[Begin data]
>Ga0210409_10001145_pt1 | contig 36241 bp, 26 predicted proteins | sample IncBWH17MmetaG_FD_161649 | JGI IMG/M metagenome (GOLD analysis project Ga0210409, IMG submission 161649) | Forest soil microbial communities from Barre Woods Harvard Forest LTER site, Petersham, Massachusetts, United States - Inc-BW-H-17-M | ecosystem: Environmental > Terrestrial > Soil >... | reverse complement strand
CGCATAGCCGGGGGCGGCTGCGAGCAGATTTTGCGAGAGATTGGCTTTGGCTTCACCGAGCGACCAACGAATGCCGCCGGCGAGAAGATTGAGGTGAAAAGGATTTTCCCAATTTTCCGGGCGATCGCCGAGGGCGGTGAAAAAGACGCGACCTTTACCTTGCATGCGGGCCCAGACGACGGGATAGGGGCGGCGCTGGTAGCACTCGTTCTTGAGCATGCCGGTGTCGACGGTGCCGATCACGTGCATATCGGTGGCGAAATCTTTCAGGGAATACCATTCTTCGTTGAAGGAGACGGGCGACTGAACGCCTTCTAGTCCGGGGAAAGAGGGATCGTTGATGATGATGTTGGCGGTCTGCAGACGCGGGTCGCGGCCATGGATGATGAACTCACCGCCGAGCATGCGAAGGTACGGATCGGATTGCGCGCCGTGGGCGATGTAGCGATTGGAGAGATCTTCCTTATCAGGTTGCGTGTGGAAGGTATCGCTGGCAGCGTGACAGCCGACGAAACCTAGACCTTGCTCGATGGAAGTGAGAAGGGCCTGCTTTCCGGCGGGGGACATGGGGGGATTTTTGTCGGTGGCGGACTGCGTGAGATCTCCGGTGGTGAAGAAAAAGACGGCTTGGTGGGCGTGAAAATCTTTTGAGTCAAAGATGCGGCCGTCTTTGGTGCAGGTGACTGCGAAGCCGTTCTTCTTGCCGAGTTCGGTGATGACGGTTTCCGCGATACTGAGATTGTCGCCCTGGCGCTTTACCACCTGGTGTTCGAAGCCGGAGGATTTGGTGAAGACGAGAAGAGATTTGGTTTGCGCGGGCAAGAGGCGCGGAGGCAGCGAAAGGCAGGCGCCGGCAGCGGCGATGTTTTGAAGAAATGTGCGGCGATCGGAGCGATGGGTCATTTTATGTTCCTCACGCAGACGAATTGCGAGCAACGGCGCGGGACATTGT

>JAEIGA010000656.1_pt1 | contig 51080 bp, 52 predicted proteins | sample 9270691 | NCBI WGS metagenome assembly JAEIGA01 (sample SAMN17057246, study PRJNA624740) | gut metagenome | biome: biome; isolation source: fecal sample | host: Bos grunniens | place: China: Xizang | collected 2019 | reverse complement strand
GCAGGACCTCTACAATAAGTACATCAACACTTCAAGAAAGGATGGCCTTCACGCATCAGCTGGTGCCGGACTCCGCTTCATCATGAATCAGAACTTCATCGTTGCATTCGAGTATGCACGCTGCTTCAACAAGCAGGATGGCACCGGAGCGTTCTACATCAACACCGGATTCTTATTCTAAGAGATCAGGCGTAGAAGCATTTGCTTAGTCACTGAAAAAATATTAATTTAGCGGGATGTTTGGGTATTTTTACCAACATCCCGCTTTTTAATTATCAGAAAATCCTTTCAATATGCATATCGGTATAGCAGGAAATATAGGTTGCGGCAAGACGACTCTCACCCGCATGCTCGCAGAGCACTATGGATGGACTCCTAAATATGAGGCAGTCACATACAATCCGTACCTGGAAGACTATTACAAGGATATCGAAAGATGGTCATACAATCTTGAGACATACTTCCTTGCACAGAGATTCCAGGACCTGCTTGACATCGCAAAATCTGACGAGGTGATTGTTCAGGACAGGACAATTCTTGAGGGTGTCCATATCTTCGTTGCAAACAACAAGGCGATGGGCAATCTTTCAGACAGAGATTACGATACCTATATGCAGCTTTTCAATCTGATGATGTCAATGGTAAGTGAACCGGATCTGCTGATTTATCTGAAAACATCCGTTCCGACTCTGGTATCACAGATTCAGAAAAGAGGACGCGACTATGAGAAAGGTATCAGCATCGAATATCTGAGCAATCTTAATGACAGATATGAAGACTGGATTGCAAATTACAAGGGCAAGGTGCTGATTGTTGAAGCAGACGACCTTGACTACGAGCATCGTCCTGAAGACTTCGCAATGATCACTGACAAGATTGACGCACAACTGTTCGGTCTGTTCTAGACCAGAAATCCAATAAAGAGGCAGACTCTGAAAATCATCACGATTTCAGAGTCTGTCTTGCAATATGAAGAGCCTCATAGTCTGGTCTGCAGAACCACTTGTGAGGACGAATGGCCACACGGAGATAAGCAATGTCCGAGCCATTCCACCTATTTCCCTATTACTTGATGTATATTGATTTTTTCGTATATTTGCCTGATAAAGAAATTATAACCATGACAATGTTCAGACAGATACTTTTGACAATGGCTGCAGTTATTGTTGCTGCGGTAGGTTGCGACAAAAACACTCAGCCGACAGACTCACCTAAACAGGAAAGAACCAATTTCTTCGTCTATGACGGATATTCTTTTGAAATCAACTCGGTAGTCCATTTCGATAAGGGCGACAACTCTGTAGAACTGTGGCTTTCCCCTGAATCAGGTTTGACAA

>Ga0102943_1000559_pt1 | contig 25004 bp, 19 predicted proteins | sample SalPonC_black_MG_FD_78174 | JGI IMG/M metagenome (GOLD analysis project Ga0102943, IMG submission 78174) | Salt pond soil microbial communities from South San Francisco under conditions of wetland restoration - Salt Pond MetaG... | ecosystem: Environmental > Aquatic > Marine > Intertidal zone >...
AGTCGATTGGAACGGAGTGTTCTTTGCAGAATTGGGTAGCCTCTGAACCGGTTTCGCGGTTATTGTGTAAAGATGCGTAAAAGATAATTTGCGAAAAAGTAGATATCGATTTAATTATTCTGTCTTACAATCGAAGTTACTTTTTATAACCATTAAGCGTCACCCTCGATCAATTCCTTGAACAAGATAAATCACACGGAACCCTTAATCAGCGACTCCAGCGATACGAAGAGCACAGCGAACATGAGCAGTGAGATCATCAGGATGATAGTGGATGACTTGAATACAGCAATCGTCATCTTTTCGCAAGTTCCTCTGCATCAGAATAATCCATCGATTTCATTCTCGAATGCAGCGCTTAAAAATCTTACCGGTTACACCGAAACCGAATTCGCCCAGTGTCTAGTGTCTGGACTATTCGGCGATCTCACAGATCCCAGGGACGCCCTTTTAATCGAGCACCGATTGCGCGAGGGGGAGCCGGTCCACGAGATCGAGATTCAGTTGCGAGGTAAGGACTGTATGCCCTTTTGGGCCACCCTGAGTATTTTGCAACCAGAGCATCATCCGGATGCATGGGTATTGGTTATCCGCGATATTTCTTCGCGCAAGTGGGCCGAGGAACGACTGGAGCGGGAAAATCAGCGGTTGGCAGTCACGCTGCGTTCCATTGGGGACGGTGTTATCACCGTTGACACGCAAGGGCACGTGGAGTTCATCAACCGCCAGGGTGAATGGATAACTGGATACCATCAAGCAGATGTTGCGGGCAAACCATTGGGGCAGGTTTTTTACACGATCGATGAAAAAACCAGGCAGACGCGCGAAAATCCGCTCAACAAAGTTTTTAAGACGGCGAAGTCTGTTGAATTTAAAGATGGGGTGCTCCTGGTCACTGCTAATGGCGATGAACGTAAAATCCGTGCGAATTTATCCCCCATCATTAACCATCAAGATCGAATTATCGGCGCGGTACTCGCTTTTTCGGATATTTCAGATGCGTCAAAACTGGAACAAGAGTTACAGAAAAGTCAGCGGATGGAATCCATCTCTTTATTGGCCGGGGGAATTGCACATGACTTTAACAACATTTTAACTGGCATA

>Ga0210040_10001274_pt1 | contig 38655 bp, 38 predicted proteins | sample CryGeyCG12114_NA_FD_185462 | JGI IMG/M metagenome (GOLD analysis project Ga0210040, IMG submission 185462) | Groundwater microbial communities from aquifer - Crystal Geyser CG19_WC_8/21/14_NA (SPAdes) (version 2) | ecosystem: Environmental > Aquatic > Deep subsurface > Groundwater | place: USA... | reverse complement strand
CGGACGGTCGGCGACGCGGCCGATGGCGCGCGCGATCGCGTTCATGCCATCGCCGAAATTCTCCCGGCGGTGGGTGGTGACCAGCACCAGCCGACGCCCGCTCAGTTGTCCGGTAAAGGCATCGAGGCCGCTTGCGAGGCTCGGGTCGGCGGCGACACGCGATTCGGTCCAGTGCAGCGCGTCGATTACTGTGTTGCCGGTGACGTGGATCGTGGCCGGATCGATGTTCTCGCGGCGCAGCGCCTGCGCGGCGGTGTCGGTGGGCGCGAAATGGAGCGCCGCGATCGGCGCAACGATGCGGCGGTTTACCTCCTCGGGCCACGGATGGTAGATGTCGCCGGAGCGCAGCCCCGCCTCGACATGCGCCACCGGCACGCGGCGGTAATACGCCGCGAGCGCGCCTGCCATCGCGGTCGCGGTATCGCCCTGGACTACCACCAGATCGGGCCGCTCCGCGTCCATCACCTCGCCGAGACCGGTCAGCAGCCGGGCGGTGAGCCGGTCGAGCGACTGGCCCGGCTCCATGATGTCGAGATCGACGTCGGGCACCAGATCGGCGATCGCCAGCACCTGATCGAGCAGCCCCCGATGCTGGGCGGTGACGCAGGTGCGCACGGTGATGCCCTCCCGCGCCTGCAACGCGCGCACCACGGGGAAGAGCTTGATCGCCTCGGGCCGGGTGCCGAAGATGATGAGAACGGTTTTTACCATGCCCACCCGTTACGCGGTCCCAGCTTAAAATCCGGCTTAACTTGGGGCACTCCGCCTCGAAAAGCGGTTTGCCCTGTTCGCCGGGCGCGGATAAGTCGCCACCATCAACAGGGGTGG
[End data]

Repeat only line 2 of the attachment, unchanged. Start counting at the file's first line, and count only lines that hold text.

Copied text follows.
CGCATAGCCGGGGGCGGCTGCGAGCAGATTTTGCGAGAGATTGGCTTTGGCTTCACCGAGCGACCAACGAATGCCGCCGGCGAGAAGATTGAGGTGAAAAGGATTTTCCCAATTTTCCGGGCGATCGCCGAGGGCGGTGAAAAAGACGCGACCTTTACCTTGCATGCGGGCCCAGACGACGGGATAGGGGCGGCGCTGGTAGCACTCGTTCTTGAGCATGCCGGTGTCGACGGTGCCGATCACGTGCATATCGGTGGCGAAATCTTTCAGGGAATACCATTCTTCGTTGAAGGAGACGGGCGACTGAACGCCTTCTAGTCCGGGGAAAGAGGGATCGTTGATGATGATGTTGGCGGTCTGCAGACGCGGGTCGCGGCCATGGATGATGAACTCACCGCCGAGCATGCGAAGGTACGGATCGGATTGCGCGCCGTGGGCGATGTAGCGATTGGAGAGATCTTCCTTATCAGGTTGCGTGTGGAAGGTATCGCTGGCAGCGTGACAGCCGACGAAACCTAGACCTTGCTCGATGGAAGTGAGAAGGGCCTGCTTTCCGGCGGGGGACATGGGGGGATTTTTGTCGGTGGCGGACTGCGTGAGATCTCCGGTGGTGAAGAAAAAGACGGCTTGGTGGGCGTGAAAATCTTTTGAGTCAAAGATGCGGCCGTCTTTGGTGCAGGTGACTGCGAAGCCGTTCTTCTTGCCGAGTTCGGTGATGACGGTTTCCGCGATACTGAGATTGTCGCCCTGGCGCTTTACCACCTGGTGTTCGAAGCCGGAGGATTTGGTGAAGACGAGAAGAGATTTGGTTTGCGCGGGCAAGAGGCGCGGAGGCAGCGAAAGGCAGGCGCCGGCAGCGGCGATGTTTTGAAGAAATGTGCGGCGATCGGAGCGATGGGTCATTTTATGTTCCTCACGCAGACGAATTGCGAGCAACGGCGCGGGACATTGT